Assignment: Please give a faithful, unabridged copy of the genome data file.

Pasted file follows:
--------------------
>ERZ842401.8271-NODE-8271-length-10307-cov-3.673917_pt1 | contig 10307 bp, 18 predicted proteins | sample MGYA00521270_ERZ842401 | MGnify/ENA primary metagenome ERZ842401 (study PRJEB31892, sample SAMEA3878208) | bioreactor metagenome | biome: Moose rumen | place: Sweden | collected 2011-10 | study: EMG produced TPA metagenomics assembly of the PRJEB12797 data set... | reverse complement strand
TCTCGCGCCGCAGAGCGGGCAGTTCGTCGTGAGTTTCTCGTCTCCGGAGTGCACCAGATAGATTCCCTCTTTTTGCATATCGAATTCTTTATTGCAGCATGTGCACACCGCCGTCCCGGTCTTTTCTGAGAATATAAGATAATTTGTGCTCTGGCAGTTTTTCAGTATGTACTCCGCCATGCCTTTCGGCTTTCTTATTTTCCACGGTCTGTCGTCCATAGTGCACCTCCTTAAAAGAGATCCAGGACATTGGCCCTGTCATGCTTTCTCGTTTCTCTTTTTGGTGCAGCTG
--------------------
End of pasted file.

>ERZ842401.8271-NODE-8271-length-10307-cov-3.673917_pt1 | contig 10307 bp, 18 predicted proteins | sample MGYA00521270_ERZ842401 | MGnify/ENA primary metagenome ERZ842401 (study PRJEB31892, sample SAMEA3878208) | bioreactor metagenome | biome: Moose rumen | place: Sweden | collected 2011-10 | study: EMG produced TPA metagenomics assembly of the PRJEB12797 data set... | reverse complement strand
TCTCGCGCCGCAGAGCGGGCAGTTCGTCGTGAGTTTCTCGTCTCCGGAGTGCACCAGATAGATTCCCTCTTTTTGCATATCGAATTCTTTATTGCAGCATGTGCACACCGCCGTCCCGGTCTTTTCTGAGAATATAAGATAATTTGTGCTCTGGCAGTTTTTCAGTATGTACTCCGCCATGCCTTTCGGCTTTCTTATTTTCCACGGTCTGTCGTCCATAGTGCACCTCCTTAAAAGAGATCCAGGACATTGGCCCTGTCATGCTTTCTCGTTTCTCTTTTTGGTGCAGCTG